What you want
Honey you’ve got it
And what you need
Baby you’ve got it


All I’m asking
Is for a little respect when I come home
Respect is what I want
Respect is what I need
Respect is what I want
Respect is what I need
~ Tina Turner

Everyone wants respect. Whether it is in a professional or a personal setting, we want respect. We want to be respected by our family and our peers. In the professional setting a person feels they should be respected because of their position, but that it is not always the case. In a family, it is a little different, because the structure is different.  A family structure has the authority of the parents, but that still does not mean that it carries respect.

Respect is earned it is not given or declared. You cannot legislate or dictate respect. To earn it takes time and patience.  Note the things mentioned below:

Longevity– Patience truly is a virtue. It comes with experience and time. Many people are quitters because they do not want to do the hard things. It is easier to quit and start over than it is to stay at the same place through the ups and downs. Every time you want to quit, stop and look around at those who have. It will give clarity to your decision. Longevity is a one of the key building blocks to help you build respect.

Consistency– Longevity is a result of consistency. If respect is earned, and it is, it comes by learning to staying at it no matter what. Every time someone needs you, you are there. When others are inconsistent, you are there. Those around you, above you, and beneath you, will soon sense a reassurance that they can count on you. If your team values your consistency, it will be accompanied by their respect.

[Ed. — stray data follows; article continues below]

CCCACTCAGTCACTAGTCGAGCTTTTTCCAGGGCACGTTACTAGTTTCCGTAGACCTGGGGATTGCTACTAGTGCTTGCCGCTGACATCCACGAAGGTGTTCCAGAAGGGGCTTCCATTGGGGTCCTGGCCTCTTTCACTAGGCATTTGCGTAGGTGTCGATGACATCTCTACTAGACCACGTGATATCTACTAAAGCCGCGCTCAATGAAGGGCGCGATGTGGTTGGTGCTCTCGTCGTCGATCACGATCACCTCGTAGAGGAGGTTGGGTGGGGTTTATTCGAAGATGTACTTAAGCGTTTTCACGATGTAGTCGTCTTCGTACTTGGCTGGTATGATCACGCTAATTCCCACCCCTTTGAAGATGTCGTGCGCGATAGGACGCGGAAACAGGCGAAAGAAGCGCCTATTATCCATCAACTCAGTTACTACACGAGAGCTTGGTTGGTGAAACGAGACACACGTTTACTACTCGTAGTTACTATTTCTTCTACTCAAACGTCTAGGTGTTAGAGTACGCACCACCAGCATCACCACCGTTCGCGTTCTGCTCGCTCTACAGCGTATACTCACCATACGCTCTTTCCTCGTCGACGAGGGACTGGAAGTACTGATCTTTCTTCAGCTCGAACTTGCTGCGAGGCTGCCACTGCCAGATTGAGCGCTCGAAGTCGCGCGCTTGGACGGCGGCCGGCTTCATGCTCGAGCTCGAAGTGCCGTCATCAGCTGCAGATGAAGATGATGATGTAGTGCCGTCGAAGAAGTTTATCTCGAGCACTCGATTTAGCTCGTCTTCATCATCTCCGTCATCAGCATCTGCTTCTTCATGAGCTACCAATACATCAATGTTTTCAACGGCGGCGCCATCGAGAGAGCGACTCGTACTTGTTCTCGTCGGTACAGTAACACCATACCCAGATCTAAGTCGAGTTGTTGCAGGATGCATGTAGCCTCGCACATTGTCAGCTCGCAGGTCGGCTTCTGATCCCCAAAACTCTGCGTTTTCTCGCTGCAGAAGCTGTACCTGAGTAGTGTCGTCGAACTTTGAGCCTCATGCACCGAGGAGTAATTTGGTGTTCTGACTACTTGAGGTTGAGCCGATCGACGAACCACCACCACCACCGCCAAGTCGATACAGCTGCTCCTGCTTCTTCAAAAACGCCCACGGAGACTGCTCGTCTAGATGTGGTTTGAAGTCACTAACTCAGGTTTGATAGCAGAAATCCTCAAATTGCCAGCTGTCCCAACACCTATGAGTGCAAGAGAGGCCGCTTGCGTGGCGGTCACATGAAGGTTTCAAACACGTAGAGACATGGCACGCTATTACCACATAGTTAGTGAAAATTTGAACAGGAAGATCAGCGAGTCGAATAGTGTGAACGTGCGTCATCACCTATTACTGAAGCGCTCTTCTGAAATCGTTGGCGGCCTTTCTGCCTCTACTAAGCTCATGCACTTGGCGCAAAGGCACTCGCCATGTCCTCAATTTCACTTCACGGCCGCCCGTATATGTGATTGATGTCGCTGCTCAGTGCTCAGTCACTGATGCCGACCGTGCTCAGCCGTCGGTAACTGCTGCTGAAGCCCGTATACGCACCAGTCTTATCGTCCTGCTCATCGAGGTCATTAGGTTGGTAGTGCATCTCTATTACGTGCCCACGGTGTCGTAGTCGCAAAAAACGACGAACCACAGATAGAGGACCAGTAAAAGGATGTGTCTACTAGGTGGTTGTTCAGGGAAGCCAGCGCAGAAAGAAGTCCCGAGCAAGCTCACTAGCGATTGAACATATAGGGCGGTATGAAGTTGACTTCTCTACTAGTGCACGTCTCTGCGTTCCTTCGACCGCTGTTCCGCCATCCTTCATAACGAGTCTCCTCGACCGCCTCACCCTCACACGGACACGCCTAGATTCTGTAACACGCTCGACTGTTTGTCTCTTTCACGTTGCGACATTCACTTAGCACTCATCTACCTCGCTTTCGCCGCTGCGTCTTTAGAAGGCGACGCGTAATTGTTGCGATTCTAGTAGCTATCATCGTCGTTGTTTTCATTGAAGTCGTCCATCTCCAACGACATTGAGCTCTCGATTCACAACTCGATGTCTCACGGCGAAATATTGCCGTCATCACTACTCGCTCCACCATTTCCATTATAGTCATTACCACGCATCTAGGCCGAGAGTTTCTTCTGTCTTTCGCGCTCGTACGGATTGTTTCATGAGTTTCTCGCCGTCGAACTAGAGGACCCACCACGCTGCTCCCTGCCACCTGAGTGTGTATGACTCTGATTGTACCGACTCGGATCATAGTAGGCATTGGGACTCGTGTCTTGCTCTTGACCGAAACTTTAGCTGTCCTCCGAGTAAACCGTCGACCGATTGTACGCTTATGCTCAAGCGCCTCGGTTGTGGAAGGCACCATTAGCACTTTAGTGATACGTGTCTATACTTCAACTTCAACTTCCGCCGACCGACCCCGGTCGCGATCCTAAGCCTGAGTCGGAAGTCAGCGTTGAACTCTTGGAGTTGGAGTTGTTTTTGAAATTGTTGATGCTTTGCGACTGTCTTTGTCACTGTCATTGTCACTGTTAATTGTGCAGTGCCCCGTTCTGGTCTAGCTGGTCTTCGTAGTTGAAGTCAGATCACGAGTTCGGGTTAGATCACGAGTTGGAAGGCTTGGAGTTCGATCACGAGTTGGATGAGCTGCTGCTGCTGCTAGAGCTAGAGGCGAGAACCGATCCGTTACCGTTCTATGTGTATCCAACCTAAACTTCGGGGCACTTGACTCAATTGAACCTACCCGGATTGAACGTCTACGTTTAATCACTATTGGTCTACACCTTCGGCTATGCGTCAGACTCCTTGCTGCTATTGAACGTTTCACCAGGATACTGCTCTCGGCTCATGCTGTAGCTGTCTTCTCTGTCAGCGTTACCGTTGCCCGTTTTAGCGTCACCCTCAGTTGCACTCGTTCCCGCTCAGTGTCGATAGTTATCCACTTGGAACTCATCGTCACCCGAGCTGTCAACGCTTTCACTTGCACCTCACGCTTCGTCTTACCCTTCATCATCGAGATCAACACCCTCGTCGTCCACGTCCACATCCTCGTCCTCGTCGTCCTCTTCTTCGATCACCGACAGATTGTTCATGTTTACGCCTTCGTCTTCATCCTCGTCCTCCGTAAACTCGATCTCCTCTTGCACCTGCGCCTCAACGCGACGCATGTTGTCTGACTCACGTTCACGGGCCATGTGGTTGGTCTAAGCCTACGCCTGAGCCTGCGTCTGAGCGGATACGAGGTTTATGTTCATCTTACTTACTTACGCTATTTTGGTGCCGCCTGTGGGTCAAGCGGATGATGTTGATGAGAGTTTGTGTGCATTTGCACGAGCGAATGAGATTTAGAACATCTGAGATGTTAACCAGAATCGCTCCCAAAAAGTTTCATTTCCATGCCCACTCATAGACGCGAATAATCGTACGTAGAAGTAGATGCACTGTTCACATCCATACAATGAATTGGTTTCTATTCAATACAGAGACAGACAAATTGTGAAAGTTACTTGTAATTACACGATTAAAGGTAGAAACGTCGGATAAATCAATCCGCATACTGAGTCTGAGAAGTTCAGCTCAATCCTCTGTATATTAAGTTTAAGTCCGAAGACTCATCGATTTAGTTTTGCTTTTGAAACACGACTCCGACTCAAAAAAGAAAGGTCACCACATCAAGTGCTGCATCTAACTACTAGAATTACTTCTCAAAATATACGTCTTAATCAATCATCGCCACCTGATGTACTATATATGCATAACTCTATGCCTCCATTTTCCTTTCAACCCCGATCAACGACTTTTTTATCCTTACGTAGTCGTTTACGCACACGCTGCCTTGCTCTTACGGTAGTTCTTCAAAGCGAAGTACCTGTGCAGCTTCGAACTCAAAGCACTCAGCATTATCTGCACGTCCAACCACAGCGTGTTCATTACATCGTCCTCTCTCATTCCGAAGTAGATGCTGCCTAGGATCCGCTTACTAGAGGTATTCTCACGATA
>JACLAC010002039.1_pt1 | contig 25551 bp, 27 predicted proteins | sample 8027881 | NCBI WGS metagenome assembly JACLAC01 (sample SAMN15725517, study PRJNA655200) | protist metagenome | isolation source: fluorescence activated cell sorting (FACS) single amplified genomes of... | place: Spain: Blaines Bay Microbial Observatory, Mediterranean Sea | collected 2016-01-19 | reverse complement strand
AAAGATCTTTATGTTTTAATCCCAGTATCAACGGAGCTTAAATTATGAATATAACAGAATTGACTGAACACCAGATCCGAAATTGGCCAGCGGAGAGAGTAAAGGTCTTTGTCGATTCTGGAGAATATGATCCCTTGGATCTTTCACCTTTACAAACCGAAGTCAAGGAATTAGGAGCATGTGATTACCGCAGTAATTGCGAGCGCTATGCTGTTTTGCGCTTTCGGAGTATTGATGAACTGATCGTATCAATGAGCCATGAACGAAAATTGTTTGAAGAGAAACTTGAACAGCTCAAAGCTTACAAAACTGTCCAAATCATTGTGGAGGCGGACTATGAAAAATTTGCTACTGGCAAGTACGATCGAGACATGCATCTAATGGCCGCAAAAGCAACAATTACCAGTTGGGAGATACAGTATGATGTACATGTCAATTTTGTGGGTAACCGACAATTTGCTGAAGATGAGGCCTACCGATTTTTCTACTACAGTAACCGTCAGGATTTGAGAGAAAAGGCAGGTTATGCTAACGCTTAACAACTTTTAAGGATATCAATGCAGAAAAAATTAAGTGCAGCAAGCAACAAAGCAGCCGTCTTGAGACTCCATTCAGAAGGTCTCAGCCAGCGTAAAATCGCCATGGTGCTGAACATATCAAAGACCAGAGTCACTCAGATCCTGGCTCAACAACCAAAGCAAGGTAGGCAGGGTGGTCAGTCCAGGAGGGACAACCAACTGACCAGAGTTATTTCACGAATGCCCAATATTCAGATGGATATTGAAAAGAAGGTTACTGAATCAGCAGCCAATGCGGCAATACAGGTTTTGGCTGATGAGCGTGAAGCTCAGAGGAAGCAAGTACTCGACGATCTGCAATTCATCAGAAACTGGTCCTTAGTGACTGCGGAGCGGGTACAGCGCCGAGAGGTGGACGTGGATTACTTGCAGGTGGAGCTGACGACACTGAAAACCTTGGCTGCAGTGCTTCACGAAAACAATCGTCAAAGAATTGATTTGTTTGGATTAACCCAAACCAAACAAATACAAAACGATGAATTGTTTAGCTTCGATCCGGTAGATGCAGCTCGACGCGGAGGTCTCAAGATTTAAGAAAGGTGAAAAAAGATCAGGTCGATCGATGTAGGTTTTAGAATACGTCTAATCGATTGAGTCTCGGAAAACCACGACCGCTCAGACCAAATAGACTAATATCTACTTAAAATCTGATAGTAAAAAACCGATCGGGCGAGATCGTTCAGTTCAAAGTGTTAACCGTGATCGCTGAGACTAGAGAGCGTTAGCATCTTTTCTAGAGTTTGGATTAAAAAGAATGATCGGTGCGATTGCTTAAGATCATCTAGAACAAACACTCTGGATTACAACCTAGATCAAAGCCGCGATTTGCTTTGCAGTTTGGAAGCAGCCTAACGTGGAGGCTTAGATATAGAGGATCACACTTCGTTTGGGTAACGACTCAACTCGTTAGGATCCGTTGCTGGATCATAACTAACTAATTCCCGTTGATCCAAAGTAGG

Productivity– No one likes a quitter, and no one likes a lazy person. You may be slower than others, you may lack creativity, but if you are a hard worker you will earn respect. Consistent hard work will produce respect every time. Some people are fast to start but cannot finish. Inconsistency kills productivity and ultimately, success and respect. Remember the tortoise and the hare? It doesn’t matter how fast you start, it only matters that how you cross the finish line. Stay at it and soon you will look back and see a string of successes, and that breeds respect.

Seniority– This thought builds on the last point. As a leader your respect level rises through seniority that is natural, not demanded. One older gentleman approaching 100 years old was asked how he had handled all the people who had given him trouble through the years. His answer was, “I outlived all of them.” If you are not a quitter, over time you will realize that you have become the senior in the room, sitting in a place of respect.

Credibility– Obviously, nothing I have mentioned will bring respect without credibility. Credibility comes through proving yourself. I think of things like honesty and integrity. Just because you have been around longer than everyone else does not mean you have credibility. You have to shine when it is the darkest. You have to work when it is the hardest. You have to do right when everyone else is doing wrong. Credibility is the white elephant in the room. It is not something you talk about, but it is something everyone knows is there.

Do these things and you may get a little R-E-S-P-E-C-T!